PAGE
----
Its a nicely done version…!!!  For my own sense of style for food photography I might have used fewer items on the plate so the main item could be seen better with less distraction — somewhere between the two versions.  I do really like the additional splashes of color he added!  But this is a lighting class not a class specifically in food photography and styling so from that standpoint I think he did a very nice job.

By the way, as promised, here are the steps to the Librodo Sharpening I used.

  1. Create a Duplicate Layer
  2. Apply an Unsharp Mask from Filters->Sharpen->Unsharp Mask with these settings:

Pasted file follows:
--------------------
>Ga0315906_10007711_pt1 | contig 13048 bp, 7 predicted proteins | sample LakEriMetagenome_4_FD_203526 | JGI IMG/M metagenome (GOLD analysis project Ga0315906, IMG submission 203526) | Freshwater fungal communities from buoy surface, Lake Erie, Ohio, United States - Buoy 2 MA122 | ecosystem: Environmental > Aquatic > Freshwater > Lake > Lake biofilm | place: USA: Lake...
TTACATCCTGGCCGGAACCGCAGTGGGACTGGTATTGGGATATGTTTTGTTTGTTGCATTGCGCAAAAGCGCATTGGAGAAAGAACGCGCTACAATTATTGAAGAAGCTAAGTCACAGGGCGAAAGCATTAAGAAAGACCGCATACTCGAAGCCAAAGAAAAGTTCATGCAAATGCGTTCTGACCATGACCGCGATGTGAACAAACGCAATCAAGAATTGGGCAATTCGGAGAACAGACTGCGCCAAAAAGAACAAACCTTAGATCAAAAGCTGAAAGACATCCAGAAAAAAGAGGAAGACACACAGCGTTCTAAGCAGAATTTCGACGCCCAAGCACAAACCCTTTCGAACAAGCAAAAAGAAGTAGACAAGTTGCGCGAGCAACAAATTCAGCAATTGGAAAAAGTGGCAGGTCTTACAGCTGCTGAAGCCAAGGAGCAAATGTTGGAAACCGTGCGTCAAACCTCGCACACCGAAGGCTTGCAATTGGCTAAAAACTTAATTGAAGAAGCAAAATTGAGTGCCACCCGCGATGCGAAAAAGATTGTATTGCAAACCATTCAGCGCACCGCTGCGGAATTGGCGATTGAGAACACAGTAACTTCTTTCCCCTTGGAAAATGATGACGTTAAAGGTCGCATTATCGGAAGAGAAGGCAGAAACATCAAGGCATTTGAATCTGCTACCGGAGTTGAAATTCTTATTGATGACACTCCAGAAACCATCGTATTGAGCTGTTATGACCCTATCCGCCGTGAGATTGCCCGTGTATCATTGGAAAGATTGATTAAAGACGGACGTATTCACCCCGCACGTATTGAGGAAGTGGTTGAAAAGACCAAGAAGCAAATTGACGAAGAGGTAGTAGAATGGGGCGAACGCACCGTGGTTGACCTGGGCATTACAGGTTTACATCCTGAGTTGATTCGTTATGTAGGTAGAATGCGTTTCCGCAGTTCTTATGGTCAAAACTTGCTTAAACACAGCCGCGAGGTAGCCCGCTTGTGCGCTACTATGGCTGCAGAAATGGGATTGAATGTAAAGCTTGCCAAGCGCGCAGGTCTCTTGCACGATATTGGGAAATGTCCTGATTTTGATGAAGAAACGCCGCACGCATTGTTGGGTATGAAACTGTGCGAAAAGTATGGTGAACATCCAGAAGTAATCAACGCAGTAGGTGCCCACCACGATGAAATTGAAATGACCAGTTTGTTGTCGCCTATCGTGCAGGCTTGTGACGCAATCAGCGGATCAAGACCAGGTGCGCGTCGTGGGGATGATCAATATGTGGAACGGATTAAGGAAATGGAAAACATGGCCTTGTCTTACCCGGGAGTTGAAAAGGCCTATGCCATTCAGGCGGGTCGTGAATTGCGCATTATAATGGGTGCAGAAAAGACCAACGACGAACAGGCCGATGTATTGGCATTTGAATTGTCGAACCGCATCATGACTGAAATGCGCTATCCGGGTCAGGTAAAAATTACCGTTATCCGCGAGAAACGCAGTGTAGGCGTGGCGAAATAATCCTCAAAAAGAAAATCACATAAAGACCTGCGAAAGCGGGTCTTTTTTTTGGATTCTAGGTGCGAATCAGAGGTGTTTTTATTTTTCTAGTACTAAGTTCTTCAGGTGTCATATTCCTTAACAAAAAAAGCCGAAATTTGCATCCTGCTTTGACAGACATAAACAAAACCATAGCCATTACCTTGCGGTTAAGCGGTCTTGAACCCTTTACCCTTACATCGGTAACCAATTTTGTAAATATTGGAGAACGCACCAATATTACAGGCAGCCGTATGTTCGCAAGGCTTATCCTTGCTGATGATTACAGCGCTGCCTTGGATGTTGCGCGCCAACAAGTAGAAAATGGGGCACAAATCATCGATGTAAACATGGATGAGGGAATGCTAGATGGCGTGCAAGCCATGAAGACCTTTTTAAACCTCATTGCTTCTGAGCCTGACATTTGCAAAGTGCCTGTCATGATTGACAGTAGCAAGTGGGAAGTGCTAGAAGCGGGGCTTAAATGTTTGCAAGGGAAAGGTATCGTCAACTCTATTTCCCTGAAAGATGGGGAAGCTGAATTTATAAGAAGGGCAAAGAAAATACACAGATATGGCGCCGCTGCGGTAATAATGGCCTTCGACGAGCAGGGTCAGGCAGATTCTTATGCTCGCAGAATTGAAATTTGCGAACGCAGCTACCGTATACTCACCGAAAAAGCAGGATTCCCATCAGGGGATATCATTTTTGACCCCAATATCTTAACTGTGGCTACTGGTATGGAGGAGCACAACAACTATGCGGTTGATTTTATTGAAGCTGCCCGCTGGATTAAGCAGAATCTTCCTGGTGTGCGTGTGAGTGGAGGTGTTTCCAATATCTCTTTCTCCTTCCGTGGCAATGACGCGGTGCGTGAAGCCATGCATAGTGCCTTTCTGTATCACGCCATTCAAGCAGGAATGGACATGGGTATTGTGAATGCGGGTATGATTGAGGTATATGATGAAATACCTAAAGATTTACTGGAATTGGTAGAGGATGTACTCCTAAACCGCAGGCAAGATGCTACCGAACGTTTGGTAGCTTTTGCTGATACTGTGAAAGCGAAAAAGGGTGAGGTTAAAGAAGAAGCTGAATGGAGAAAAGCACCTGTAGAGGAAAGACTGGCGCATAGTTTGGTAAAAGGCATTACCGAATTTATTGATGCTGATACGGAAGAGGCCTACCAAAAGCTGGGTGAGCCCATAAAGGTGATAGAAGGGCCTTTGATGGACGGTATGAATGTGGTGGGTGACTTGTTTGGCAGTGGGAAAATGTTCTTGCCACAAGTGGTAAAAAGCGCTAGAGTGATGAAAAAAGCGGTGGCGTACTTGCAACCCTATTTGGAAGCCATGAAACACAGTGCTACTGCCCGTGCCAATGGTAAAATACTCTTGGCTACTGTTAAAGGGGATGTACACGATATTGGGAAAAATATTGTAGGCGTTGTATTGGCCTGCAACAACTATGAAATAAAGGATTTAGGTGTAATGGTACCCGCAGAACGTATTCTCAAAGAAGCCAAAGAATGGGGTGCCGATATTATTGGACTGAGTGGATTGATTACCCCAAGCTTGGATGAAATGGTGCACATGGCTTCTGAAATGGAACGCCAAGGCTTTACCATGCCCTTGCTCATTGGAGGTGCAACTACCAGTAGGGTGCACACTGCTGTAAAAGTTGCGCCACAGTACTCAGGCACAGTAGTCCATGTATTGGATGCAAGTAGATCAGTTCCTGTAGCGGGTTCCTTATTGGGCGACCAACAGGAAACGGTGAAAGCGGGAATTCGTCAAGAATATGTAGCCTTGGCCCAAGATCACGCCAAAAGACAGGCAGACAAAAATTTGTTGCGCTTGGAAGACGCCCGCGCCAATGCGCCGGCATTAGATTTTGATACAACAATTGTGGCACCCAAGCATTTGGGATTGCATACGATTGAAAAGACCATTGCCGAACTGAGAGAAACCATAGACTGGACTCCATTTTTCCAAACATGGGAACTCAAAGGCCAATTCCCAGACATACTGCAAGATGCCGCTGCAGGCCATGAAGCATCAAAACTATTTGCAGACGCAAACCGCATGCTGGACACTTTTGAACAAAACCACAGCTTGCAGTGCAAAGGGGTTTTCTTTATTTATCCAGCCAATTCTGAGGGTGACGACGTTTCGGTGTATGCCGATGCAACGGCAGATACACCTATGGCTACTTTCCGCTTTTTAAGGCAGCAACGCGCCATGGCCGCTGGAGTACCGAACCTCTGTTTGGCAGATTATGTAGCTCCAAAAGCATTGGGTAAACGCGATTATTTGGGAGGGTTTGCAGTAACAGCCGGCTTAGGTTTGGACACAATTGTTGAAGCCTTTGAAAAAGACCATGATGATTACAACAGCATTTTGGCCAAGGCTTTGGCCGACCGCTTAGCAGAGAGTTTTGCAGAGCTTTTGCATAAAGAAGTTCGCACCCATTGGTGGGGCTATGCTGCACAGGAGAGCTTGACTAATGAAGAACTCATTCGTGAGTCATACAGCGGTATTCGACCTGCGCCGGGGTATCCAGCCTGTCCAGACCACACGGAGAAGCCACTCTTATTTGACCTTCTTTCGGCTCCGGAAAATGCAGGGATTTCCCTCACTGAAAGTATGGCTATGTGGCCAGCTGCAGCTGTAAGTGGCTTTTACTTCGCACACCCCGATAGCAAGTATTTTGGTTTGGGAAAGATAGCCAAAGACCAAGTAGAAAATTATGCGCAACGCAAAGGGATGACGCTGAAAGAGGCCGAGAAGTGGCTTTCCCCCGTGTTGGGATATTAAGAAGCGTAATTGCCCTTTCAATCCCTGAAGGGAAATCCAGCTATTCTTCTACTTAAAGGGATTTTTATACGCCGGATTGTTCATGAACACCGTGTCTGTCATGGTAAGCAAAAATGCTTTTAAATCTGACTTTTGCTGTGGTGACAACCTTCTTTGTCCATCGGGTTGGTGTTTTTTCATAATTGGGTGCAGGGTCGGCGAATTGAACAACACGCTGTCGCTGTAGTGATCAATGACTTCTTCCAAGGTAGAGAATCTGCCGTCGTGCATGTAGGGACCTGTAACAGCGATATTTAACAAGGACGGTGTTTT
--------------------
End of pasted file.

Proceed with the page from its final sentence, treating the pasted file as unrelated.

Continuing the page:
1. Amount 18
    2. Radius 40
    3. Threshold 0
  3. Apply a second Unsharp Mask with these settings
    1. Amount 150
    2. Radius 3
    3. Threshhold 0
  4. Apply Edit->Fade Unsharp Mask with these settings:
    1. Opacity 100%
    2. Mode Darken
  5. Apply a third Unsharp Mask with these Settngs
    1. Amount 150
    2. Radius 3
    3. Threshold 0
  6. Apply Edit->Fade Unsharp Mask with these settings
    1. Opacity 50%
    2. Mode Lighten

You can then blend the sharpened and original unsharpened layers back to where you like it if it is a little too much and/or do what I did which was to selectively apply the sharpened area I wanted (the filling) using a layer mask.  I often use this to make small items such as rice grains or corn kernels stand out in a food shot and not look all mushy and run together.  I made it into an action to make life easier in the edit bay.

See you next time…